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Keywords:

  • probable maximum precipitation;
  • PMP;
  • Clausius–Clapeyron scaling;
  • rainfall extremes;
  • climate change

Abstract

  1. Top of page
  2. Abstract
  3. 1. Introduction
  4. 2. Model set-up
  5. 3. Results
  6. 4. Summary and conclusions
  7. Acknowledgements
  8. References

The sensitivity of squall rainfall to changes in atmospheric temperature is investigated. For instantaneous rainrates and accumulations up to one hour, extreme rainfall scales with Clausius-Clapeyron (CC) for temperatures below 24°C and at up to twice CC above 24°C. For longer accumulation periods and higher temperatures the scaling breaks down due to increased propagation of the squall line. For all periods, the storm average rainfall is found to scale at approximately 1.5 times CC over the entire range of temperatures. These results have implications for design parameters for infrastructure that is vulnerable to flooding and for climate change projections. Copyright © 2012 Royal Meteorological Society


1. Introduction

  1. Top of page
  2. Abstract
  3. 1. Introduction
  4. 2. Model set-up
  5. 3. Results
  6. 4. Summary and conclusions
  7. Acknowledgements
  8. References

The relationship between the water-holding capacity of the atmosphere and atmospheric temperature is governed by the Clausius–Clapeyron (CC) equation. This equation infers that for a 1 K increase in temperature, the moisture-holding capacity of the atmosphere will increase by approximately 7% (Trenberth et al., 2003). It would therefore seem reasonable to expect that heavy precipitation will follow a similar scaling assuming that it is constrained by the precipitable water already in the atmosphere. General Circulation Models (GCMs) provide support for scaling of heavy precipitation with temperature, albeit weaker than CC (Allen and Ingram, 2002; Pall et al., 2007; O'Gorman and Schneider, 2009). Some observational studies suggest excess of CC scaling (Lenderink and van Meijgaard, 2008, 2010; Liu et al., 2009). Haerter and Berg (2009) and Berg et al. (2009) suggest that an observed shift to twice CC scaling results from the increasing influence of convective rainfall compared to large-scale rainfall on the statistics as local temperature increases. However, Lenderink and van Meijgaard (2010) have shown through analysis of observations and simulations with two regional models that this is unlikely to be true for summer rainfall.

An inherent weakness of using daily rainfall statistics from observations and models is that they do not resolve the life cycle of individual storms, and will potentially mask the effects of more intense storms. Furthermore, the GCMs and regional climate models used in previous studies are of relatively coarse resolution and do not explicitly resolve the convective processes that result in the heavy precipitation in the summer months. Here we take the approach of investigating the effects of temperature on an individual storm using a high-resolution convection-resolving model in order to identify any scaling that exists at the time-scale of the storm itself. For the individual storm, we simulate an idealized squall line. The idealized approach is preferable so that factors other than near-surface temperature, such as changes in large-scale forcing, changes in vertical profiles of moisture and temperature, and changes in the distribution of atmospheric aerosols, are removed from the analysis. A squall line was chosen as it is a well understood convective system (Weisman et al., 1988; Houze, 2004).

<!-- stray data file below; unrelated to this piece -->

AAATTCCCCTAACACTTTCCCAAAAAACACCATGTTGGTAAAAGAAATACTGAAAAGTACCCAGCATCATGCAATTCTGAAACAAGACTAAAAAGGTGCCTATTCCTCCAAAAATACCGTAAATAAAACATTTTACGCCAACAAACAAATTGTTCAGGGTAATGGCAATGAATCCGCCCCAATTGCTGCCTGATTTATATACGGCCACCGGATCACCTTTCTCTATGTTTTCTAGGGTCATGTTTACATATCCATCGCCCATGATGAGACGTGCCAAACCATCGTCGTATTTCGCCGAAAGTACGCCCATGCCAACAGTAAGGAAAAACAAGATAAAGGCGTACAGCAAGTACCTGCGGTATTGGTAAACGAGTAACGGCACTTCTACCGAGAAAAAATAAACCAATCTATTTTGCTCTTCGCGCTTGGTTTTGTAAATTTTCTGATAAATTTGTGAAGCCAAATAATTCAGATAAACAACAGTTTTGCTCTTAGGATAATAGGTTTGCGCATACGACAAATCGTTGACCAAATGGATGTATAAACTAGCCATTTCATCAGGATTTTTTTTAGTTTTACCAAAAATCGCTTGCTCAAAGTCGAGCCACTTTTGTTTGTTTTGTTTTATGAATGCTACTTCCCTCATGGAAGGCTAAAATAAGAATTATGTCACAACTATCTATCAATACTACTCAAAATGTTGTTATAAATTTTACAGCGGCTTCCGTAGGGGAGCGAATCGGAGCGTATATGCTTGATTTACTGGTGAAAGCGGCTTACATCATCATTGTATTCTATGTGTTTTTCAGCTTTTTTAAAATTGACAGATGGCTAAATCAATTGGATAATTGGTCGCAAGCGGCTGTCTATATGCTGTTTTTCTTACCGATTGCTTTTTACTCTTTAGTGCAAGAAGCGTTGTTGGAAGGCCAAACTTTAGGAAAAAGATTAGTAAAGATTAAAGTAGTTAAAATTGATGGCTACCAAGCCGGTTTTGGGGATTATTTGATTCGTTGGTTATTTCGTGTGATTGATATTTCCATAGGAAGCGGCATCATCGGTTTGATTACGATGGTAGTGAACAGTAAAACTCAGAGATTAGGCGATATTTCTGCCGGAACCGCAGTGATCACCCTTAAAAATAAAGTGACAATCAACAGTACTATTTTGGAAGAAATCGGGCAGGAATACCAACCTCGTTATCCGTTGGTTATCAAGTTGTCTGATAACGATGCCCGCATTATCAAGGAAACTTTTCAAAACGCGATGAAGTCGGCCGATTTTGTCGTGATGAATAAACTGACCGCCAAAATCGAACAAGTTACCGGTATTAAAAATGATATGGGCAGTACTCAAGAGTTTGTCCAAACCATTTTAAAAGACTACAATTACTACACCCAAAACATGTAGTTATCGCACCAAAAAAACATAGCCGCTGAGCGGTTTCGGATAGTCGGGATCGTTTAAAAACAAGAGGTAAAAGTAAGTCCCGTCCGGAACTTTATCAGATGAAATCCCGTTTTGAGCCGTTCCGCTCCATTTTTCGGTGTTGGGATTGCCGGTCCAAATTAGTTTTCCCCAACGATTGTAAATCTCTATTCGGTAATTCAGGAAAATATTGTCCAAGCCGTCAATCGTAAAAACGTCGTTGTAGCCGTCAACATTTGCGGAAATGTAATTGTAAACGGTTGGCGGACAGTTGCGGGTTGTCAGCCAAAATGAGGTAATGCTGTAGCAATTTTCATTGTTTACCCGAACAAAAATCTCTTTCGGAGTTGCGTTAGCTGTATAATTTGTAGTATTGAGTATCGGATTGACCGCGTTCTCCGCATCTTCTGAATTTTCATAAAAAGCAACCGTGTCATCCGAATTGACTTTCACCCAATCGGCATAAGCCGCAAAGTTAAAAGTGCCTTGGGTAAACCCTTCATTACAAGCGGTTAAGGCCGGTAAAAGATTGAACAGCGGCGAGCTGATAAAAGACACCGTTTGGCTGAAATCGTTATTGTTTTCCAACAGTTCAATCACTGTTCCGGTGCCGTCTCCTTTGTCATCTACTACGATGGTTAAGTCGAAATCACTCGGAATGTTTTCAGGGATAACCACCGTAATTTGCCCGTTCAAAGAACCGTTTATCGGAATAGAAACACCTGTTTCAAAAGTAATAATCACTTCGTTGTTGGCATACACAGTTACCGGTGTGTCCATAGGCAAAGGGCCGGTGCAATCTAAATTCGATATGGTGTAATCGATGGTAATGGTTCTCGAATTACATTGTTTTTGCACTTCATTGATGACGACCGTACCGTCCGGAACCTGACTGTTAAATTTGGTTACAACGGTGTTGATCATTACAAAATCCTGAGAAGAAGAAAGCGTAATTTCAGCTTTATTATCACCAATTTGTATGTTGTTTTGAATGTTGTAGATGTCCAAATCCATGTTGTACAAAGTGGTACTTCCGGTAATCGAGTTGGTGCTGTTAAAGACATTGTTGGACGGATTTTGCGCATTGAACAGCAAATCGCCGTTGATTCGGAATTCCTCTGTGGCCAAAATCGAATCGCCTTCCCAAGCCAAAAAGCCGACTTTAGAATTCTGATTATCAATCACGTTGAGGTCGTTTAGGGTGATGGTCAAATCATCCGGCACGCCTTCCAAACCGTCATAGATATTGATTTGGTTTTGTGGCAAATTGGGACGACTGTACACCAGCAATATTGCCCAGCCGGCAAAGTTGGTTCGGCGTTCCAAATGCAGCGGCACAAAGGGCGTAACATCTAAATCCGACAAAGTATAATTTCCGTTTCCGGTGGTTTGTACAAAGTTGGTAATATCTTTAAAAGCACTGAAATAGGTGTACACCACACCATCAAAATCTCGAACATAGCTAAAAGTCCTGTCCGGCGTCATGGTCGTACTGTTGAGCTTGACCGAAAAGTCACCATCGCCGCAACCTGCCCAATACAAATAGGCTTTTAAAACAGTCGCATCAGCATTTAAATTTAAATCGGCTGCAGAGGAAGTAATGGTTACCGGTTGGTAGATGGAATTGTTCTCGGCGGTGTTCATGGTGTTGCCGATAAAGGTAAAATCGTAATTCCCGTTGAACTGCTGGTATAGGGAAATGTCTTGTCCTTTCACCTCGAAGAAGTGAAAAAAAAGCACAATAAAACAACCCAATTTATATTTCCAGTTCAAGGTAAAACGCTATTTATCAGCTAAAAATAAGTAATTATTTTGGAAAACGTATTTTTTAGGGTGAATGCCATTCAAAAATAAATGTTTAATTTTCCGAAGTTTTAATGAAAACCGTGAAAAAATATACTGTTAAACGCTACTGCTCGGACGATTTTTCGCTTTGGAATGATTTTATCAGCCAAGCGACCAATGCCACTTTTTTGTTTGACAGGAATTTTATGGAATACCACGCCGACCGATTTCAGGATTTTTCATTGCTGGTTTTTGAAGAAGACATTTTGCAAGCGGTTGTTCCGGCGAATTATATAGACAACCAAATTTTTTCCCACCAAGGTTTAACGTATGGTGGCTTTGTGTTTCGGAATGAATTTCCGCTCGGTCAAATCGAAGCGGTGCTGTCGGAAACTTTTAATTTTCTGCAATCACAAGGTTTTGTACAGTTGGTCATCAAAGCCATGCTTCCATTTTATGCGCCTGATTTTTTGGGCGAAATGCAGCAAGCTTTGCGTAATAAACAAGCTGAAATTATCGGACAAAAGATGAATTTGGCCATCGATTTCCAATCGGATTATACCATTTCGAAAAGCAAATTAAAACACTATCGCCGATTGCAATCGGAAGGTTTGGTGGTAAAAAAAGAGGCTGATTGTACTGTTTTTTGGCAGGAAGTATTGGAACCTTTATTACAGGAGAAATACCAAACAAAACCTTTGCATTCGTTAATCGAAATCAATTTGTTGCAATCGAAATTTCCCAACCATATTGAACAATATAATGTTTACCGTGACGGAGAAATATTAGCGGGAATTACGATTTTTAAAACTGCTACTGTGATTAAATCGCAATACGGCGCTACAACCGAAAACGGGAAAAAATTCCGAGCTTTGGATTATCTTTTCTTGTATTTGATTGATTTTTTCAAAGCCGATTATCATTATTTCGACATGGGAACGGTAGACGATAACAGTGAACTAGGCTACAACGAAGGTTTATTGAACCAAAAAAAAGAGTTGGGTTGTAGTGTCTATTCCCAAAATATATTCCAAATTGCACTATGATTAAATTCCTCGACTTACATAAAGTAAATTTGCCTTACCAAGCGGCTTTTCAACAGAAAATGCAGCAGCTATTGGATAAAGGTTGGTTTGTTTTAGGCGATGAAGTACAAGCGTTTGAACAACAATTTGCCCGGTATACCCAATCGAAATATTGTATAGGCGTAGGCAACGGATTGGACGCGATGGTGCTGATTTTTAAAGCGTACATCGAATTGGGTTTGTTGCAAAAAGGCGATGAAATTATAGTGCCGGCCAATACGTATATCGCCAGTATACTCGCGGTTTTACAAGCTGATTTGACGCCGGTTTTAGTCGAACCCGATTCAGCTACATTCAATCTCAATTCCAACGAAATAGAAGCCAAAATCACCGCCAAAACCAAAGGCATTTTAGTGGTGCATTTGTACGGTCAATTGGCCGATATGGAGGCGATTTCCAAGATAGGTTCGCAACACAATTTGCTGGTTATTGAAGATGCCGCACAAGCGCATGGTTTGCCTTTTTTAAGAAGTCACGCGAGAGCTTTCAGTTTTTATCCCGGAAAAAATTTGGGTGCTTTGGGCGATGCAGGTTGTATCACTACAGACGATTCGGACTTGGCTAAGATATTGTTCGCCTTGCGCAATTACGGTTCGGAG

2. Model set-up

  1. Top of page
  2. Abstract
  3. 1. Introduction
  4. 2. Model set-up
  5. 3. Results
  6. 4. Summary and conclusions
  7. Acknowledgements
  8. References

We used version 3.0 of the Weather Research and Forecasting (WRF) model with the Advanced Research WRF (ARW) dynamical core for this study. The WRF-ARW dynamics uses a mass coordinate system and casts the governing equations in flux form. In this way the discretization of the equations exactly conserves mass and scalars (Skamarock et al., 2008). The idealized squall line was initialized with vertical profiles of temperature and water vapour typical of midlatitude convection following Weisman et al. (1988), and a vertical wind profile with a 12 m.s−1 shear layer in the lowest 2.5 km of the atmosphere. Convection was initiated by a y-oriented line thermal with 1.5° C temperature excess with x-radius 10 km and z-radius 1.5 km placed 1.5 km from the ground. It was given three-dimensional structure by adding random temperature perturbations with a range of −0.1 to +0.1° C to the thermal. The model was run with a 1 km horizontal resolution on a domain measuring 800 km in the x-direction, 160 km in the y-direction and 20 km in the z-direction using 80 vertical levels, with open x-boundaries, periodic y-boundaries and a rigid lid with a 5 km absorbing layer. This domain was sufficiently large to prevent gravity wave reflections at the open boundaries. Cloud microphysics processes were parametrized for six classes of hydrometeor (water vapour, cloud water, rain, cloud ice, snow and graupel) (Hong and Lim, 2006) and for simplicity Coriolis force, surface physics and atmospheric radiative transfer were not included. Data were output at 5-minute intervals.

To examine the temperature response, the initial temperature in the model was increased uniformly throughout the atmosphere and the relative humidity was held constant. In this way the atmosphere remains close to dynamic balance for all temperatures. Furthermore, such an approach is consistent with GCM simulations that suggest that as global temperatures increase, relative humidity will remain largely unchanged as the hydrological cycle is strengthened (Held and Soden, 2006).

3. Results

  1. Top of page
  2. Abstract
  3. 1. Introduction
  4. 2. Model set-up
  5. 3. Results